These staff, mainly women, provide vital care and support to people with learning disabilities, physical disabilities, autism and dementia across Scotland.
UNISON, Scotland’s largest union, says it has never before seen such strength of feeling among its members in the charity sector. It is calling on Cornerstone to get back around the table and negotiate a fair deal for the carers providing vital services to the most vulnerable people in our communities.
Deborah Clarke, UNISON regional organiser, said: “Today’s ballot result is an amazing show of strength by a predominantly female workforce and shows the tide is turning. Employers can no longer expect to get cheap labour on the backs of low-paid women.
“Cornerstone says it believes in fair work, so it beggars belief that they are refusing to engage with their staff on fair pay. Cornerstone needs to listen to their dedicated and exceptional workforce and get back around the negotiating table and deliver a fair pay deal for staff.”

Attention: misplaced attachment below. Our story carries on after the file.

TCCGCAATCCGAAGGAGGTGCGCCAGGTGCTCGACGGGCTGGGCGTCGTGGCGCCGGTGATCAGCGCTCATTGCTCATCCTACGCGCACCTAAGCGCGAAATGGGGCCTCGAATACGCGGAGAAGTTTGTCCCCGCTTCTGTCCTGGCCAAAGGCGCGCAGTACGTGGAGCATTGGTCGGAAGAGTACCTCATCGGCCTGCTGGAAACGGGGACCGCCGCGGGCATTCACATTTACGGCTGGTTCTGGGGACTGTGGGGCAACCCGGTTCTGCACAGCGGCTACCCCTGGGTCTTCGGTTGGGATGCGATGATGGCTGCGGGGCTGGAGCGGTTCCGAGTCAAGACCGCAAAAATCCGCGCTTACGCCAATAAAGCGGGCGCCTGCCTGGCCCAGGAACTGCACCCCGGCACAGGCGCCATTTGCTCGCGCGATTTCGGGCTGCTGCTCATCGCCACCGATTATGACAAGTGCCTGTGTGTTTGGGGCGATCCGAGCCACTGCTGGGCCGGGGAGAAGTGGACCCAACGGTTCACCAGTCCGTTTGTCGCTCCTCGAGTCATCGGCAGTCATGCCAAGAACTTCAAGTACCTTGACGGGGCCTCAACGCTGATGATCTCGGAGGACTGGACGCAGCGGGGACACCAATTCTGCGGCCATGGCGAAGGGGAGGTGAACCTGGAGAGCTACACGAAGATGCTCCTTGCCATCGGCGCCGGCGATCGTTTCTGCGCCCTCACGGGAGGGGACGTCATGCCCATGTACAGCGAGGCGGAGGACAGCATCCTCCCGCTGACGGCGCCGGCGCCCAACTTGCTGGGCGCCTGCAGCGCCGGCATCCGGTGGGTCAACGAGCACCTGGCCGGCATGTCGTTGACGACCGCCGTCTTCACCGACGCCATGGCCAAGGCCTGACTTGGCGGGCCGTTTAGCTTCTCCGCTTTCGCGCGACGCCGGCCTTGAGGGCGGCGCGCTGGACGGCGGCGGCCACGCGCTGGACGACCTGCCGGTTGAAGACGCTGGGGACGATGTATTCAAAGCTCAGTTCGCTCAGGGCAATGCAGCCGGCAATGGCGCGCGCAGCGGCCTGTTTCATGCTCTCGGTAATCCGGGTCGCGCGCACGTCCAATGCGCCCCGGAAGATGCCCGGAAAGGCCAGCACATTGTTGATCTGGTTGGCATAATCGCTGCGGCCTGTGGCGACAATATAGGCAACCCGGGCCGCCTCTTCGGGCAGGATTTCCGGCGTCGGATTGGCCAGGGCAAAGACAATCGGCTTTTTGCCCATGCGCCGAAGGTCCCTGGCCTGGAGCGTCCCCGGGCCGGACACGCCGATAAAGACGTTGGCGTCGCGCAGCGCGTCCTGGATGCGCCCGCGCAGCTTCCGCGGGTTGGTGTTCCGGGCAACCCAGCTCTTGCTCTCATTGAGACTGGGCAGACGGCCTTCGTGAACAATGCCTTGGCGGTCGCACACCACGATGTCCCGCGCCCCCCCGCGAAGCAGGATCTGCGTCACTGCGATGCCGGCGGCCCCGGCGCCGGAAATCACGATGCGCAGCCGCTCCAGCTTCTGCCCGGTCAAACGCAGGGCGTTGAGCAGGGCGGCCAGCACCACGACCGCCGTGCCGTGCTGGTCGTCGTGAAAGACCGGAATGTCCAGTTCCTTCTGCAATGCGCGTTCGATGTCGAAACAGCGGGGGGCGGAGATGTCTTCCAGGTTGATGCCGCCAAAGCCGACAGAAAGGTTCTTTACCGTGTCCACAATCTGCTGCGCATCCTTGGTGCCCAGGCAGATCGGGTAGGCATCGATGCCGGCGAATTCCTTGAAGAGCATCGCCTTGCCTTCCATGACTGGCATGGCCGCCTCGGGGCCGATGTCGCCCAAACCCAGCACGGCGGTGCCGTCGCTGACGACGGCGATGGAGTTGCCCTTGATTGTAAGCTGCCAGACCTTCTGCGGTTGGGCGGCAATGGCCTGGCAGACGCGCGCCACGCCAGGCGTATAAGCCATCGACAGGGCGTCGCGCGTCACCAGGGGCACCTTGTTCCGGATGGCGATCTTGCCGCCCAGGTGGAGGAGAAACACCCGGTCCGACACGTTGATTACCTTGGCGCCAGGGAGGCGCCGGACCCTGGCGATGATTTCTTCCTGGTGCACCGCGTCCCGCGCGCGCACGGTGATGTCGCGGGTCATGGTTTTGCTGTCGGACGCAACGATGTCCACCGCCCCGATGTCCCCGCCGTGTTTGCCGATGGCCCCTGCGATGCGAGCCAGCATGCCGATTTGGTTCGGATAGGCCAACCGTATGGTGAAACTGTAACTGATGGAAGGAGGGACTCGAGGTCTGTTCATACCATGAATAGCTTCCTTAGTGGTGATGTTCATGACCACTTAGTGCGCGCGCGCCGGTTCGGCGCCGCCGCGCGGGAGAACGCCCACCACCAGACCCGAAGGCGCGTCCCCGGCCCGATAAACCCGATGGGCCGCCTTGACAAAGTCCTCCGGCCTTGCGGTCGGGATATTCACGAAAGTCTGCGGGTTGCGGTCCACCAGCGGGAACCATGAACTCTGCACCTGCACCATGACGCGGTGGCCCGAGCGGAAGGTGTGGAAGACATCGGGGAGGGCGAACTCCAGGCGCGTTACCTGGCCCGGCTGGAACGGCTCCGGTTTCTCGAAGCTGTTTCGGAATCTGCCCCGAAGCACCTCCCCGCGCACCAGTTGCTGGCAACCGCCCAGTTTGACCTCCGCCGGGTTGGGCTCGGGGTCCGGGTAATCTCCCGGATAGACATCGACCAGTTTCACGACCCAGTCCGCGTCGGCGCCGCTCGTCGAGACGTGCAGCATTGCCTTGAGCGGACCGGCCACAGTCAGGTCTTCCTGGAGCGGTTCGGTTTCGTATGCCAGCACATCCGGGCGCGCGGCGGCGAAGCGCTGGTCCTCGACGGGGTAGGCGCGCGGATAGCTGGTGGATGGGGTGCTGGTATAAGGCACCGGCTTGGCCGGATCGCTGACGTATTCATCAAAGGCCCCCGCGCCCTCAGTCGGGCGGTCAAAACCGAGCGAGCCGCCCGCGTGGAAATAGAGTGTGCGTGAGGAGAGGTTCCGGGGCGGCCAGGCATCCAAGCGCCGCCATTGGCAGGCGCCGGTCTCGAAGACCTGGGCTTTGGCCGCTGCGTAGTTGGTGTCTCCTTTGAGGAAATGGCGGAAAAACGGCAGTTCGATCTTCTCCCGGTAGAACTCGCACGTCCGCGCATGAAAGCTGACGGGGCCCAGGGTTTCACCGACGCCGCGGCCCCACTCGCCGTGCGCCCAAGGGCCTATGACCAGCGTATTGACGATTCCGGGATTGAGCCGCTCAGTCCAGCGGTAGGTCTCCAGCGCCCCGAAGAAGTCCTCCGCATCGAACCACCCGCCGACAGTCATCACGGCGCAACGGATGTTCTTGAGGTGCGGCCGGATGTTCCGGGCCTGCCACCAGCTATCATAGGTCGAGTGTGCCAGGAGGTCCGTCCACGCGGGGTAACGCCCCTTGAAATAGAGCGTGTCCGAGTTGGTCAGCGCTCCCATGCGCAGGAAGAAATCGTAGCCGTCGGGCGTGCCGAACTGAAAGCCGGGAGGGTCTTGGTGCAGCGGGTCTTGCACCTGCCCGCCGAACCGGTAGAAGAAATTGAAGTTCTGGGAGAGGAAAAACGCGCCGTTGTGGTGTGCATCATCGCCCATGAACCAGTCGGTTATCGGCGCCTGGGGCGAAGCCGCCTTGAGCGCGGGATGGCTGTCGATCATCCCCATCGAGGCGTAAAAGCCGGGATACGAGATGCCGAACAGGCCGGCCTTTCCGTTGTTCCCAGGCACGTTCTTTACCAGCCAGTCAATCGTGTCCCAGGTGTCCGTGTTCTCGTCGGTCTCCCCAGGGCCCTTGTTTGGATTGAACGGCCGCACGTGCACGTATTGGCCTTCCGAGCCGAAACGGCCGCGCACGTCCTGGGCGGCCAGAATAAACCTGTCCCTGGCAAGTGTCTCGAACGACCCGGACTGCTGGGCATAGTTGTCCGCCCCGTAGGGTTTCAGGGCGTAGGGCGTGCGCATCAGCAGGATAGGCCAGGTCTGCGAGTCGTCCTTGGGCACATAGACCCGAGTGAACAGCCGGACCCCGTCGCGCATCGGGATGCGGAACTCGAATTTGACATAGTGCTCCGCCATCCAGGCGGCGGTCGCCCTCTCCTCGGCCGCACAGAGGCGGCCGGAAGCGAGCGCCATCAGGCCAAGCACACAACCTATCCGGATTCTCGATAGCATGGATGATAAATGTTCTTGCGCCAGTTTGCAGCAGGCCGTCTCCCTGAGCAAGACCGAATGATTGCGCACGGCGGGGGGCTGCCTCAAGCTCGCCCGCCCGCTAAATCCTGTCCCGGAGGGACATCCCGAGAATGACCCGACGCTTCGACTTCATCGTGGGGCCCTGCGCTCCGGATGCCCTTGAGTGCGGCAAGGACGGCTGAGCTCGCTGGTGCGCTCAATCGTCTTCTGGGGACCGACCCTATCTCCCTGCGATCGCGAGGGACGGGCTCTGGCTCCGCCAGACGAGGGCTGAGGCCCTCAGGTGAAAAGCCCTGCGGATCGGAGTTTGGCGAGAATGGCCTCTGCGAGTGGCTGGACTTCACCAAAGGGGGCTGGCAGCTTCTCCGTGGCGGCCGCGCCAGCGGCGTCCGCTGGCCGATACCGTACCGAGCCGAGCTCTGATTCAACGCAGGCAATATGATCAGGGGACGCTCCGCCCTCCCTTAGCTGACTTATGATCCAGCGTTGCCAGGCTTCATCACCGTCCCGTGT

UNISON recently carried out a staff survey among its members at Cornerstone, which is due to be published next week, which revealed a massive 91% don’t believe they are being paid fairly for the roles they carry out.
Mike Kirby, UNISON’s Scottish Secretary, said: “Caring roles, which are carried out predominantly by women, remain chronically undervalued. Today’s ballot result shows that carers know they are worth more and are prepared to fight for the pay they deserve.
“Our carers carry out some of the most important roles in our communities and they need to be paid fairly for the vital services they deliver.”